#blogtour #extract from A Grand Old Time by Judy Leigh @JudyLeighWriter @AvonBooksUK

I’m delighted to be sharing an extract from A Grand Old Time by Judy Leigh with you today. This is another of those pesky times when I would have loved to have fitted in a read of this book, it sounds like so much fun. I’d like to thank Sabah Khan from Avon Books for the place on the tour and the review copy (oh and the lovely little bottle of wine that came with it).


Evie Gallagher is regretting her hasty move into a care home. She may be seventy-five and recently widowed, but she’s absolutely not dead yet. And so, one morning, Evie walks out of Sheldon Lodge and sets off on a Great Adventure across Europe.

But not everyone thinks Great Adventures are appropriate for women of Evie’s age, least of all her son Brendan and his wife Maura, who follow a trail of puzzling text messages to bring her home.

When they finally catch up with her, there are shocks in store . . . because while Brendan may have given up on life and love, Evie certainly has not.

A Grand Old Time is out now in ebook and from 3rd May in paperback.


Evie was talking to herself. In the airport lounge, sitting with a caramel latte that tasted like creamy pudding. She decided that she was telling herself it was delicious and she liked this modern coffee. As she stared at the froth in the cup an hour later, a clipped voice announced over the speakers that the plane would be delayed for an hour.

She drank two more coffees, visited the toilet twice and, when she sat down again, she noticed her hands were shaking. She watched as other passengers picked up luggage and moved excitedly as if flying was quite normal. Her breathing had become shallow and she wondered if she shouldn’t buy herself a small brandy. When they called her flight number, she whispered to herself that people flew on planes every day and what on earth was she so worried about.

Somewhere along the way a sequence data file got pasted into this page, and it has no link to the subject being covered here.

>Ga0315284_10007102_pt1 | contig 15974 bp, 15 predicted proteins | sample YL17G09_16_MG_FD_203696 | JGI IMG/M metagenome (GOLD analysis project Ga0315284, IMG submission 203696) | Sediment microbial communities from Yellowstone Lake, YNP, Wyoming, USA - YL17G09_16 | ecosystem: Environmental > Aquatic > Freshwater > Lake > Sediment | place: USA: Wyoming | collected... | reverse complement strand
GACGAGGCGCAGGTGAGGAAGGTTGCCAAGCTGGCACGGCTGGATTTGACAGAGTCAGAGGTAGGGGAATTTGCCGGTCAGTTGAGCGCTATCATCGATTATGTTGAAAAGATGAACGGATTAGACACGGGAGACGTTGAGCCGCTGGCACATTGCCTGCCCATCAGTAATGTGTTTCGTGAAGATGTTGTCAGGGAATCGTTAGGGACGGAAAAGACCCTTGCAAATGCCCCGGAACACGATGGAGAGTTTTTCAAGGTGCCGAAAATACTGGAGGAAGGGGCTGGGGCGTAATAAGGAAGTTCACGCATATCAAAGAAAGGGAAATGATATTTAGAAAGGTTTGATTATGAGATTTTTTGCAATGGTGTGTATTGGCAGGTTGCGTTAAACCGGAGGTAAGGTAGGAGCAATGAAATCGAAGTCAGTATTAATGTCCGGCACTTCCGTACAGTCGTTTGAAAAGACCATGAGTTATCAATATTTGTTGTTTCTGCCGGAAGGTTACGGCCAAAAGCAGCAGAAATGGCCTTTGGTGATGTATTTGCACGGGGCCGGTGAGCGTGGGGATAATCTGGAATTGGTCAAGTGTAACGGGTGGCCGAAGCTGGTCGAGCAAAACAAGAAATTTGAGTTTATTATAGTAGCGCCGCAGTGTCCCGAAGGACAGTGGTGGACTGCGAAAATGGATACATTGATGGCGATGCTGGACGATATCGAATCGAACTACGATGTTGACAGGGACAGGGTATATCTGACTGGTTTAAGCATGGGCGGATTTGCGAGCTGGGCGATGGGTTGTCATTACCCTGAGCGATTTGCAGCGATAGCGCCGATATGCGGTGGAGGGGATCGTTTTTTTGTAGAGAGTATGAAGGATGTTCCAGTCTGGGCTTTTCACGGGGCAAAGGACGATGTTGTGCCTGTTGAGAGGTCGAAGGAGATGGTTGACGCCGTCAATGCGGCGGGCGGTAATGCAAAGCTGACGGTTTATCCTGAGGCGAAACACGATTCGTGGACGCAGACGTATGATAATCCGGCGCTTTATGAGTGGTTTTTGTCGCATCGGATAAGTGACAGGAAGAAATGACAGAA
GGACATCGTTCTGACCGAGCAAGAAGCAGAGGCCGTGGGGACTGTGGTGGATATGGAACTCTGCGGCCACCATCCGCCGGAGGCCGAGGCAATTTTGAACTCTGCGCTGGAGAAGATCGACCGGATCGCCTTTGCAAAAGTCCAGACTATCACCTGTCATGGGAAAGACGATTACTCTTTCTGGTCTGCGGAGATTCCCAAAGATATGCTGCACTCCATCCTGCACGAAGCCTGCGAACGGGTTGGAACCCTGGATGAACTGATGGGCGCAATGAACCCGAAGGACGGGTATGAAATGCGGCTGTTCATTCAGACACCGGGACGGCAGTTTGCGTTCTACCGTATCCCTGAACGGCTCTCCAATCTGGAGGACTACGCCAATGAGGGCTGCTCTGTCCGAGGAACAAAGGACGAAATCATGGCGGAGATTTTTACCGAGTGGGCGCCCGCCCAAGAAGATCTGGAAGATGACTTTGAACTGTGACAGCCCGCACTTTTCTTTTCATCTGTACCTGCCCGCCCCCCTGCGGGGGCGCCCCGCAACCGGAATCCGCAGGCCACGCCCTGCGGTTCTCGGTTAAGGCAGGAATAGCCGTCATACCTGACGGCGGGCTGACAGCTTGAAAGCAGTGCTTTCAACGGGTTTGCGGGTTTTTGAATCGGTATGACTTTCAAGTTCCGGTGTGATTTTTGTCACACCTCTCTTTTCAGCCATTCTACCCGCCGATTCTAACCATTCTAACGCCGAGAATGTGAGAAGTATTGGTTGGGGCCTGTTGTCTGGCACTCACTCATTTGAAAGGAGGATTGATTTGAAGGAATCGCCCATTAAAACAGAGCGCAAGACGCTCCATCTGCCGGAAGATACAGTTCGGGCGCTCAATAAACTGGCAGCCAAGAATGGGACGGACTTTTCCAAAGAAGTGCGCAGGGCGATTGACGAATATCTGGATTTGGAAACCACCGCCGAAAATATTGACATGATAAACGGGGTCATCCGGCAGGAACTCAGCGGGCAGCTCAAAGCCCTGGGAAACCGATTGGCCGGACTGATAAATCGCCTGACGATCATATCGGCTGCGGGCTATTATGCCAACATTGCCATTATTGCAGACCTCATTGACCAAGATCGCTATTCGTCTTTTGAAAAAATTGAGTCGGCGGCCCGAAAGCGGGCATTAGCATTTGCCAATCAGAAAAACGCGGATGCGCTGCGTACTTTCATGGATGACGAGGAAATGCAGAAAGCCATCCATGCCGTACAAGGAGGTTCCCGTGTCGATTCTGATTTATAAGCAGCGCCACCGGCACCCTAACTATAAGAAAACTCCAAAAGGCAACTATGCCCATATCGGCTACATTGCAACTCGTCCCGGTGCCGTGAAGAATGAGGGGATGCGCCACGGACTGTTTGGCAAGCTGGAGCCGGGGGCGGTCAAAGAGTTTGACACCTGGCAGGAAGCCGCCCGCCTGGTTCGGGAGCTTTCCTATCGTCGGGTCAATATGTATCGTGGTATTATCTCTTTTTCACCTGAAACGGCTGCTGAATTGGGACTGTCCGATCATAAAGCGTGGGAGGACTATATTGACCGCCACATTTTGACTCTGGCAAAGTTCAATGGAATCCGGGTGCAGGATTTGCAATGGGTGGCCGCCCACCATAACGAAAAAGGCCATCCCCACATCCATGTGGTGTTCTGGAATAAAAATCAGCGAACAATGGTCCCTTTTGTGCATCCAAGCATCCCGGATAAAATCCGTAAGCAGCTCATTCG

In the aeroplane, sitting by the window, lost in thought, she muttered to herself that flying in an aeroplane was quite safe, nothing bad ever happened, well, not often, only in the films. It was a spur-of-the-moment decision, to take her life in her hands and fly in a plane, to do something she’d never done by herself, to be up in the air for over an hour and to go shopping with her winnings. She’d never been on an aeroplane alone before, but she didn’t regret it, no, not at all.

Other people were looking at her. She was becoming one of those mad old ladies who talked to themselves because they had nobody else to listen. The flight to John Lennon Airport would only take a short time, it would soon be over and she would touch down in England. The last flight she had made was with Jim to Majorca five years ago and she had squeezed his hand all the way there.

Jim. Evie shook her head; he had been alive last year, but gaunt and coughing in a hospital bed. The sheets were a shroud the day he died and when she returned home the house still smelled of stale cigarettes and the aftershave he wore, once warm and alive. It was a summer day but everywhere was filled with cold.

She fiddled with her safety belt. ‘Calm down now, Evie. There’s nothing at all to worry about. It’ll be grand once you get there.’



Judy Leigh completed an MA in Professional Writing at Falmouth University in 2015, leaving her career of 20 years as an Advanced Skills teacher of Theatre Studies. She has had several stories published in magazines, including The Feminist Wire, The Purple Breakfast Review and You is for University. She has also trained as a Reiki healer, written a vegan recipe blog and set up a series of Shakespeare Festivals to enable young people to perform the Bard’s work on stage.

Leave a Reply

Your email address will not be published. Required fields are marked *